The UK has one of the lowest organ donation rates in Europe
An "opt-out" system for organ donation is not off the agenda in Scotland, according to the health secretary.
Nicola Sturgeon said a system of "presumed consent", in which everyone is a potential donor unless they opt out, would be reconsidered in 2013.
It comes after UK government advisers rejected plans for presumed consent.
Ms Sturgeon said she would be guided by expert opinion, but the issue would be reviewed in five years, after a goal was set to nearly double organ donors.
The UK Organ Donation Taskforce - a government advisory committee - said there was little evidence that a move to presumed consent would increase availability of organs.
It concluded that more money should be spent on promoting the Organ Donor Register and that health departments across the UK should agree targets to increase numbers on the register.
After the recommendations were published, Ms Sturgeon said she would be guided by expert opinion, despite remaining "personally sympathetic" to a move to the opt-out system.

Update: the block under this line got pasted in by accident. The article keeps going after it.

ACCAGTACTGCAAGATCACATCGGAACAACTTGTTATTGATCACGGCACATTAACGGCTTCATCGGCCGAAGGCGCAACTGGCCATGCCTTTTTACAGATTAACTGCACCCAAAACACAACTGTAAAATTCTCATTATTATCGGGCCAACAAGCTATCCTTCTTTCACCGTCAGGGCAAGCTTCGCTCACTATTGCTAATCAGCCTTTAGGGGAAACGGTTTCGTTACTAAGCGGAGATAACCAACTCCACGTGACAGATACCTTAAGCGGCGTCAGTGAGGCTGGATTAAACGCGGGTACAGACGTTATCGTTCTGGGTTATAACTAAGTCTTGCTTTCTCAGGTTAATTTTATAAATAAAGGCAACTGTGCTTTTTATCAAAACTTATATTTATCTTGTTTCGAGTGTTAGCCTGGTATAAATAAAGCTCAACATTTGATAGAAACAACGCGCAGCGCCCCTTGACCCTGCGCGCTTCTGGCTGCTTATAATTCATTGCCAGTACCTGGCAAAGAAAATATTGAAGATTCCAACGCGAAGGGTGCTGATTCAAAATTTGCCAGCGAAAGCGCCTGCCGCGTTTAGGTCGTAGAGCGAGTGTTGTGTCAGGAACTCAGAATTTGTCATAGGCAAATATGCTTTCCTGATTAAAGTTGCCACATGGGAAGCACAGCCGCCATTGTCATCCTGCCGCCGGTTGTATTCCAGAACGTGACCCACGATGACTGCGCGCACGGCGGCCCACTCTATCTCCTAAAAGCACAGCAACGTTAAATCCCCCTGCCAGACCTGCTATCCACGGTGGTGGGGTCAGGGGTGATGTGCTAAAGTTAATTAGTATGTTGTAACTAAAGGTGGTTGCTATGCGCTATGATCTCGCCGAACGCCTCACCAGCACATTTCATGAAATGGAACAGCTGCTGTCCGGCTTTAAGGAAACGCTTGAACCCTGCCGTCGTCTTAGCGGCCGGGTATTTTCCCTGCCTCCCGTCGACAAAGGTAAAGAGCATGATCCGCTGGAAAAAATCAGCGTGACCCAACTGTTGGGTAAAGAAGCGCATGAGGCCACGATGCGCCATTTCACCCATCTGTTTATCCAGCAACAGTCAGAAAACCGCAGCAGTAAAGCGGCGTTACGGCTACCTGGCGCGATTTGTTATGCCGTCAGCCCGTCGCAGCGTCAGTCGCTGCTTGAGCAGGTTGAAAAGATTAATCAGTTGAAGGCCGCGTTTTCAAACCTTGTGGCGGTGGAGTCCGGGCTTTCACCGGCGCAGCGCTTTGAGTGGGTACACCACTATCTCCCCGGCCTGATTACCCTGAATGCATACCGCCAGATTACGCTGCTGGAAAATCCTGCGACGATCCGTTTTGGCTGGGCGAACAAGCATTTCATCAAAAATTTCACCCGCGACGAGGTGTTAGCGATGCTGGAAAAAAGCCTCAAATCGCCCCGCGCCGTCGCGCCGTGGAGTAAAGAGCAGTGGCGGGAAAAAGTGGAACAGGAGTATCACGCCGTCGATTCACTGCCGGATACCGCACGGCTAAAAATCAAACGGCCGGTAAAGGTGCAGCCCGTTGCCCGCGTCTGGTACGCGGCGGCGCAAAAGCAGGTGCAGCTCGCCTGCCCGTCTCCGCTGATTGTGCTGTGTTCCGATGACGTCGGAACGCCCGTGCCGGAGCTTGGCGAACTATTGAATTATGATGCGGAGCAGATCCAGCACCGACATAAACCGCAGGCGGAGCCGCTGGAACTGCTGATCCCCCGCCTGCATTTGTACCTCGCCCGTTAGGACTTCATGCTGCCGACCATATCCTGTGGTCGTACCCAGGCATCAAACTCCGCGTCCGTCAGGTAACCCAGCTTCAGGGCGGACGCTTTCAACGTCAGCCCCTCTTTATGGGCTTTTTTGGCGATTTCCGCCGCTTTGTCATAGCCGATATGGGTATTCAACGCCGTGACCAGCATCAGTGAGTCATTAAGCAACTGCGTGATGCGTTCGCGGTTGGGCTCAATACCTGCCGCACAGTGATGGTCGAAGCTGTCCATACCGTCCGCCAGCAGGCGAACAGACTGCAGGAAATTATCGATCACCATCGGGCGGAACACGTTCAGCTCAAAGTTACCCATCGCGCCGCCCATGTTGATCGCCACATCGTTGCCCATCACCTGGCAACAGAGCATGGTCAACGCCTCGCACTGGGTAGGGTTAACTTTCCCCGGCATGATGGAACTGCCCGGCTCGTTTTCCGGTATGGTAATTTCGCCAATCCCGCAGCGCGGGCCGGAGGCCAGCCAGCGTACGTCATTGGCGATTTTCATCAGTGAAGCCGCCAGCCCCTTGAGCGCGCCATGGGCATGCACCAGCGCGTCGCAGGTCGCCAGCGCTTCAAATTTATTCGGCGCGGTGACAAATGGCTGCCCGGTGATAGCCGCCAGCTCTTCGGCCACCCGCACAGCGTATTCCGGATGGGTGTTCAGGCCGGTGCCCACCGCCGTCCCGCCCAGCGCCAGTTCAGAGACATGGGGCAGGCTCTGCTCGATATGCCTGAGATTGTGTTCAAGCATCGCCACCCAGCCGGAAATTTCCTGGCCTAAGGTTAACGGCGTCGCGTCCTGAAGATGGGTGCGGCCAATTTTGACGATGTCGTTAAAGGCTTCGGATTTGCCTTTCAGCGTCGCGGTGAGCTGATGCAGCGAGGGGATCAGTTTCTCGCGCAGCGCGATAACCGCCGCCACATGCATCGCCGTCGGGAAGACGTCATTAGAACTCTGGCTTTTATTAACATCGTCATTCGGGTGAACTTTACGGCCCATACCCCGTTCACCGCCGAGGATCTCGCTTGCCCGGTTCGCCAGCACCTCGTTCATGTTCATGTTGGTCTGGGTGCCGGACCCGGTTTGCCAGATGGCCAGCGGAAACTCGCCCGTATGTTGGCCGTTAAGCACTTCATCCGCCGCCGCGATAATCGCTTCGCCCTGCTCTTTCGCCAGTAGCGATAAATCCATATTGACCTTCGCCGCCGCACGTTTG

She welcomed the report, which she said gave "much-needed clarity on the advantages and pitfalls of moving to an opt-out system".
"However, the issue of opt out is not completely off the agenda," she said.
"It will remain under review and will be formally reconsidered, in line with the taskforce's recommendation, in five years' time.
"We will provide the necessary extra resources in Scotland to meet the new challenge of increasing organ donation rates across the UK as a whole from their present level of 13 donors per million population to 24 donors per million population by 2013."
She said she had asked NHS Scotland to produce new awareness-raising material to inform people about the existing legislation.
Prime Minister Gordon Brown said he was not ruling out a change in the law in favour of presumed consent, despite the taskforce's recommendations.
Meanwhile, the British Medical Association in Scotland said doctors north of the border would still support a system of presumed consent.
Dr George Fernie from the BMA in Scotland described the taskforce's decision as "disappointing" but that the main aim should be to increase the number of donors.
"What puzzles me is that since I've been speaking on the subject for the BMA, nine out of 10 people are in favour of organ donation - it's just unfortunate that less than a quarter are actually on the register at the moment," he said.
The UK currently has one of the lowest organ donation rates in Europe.
There are currently around 8,000 people in the UK who need an organ transplant but only 3,000 operations are carried out each year.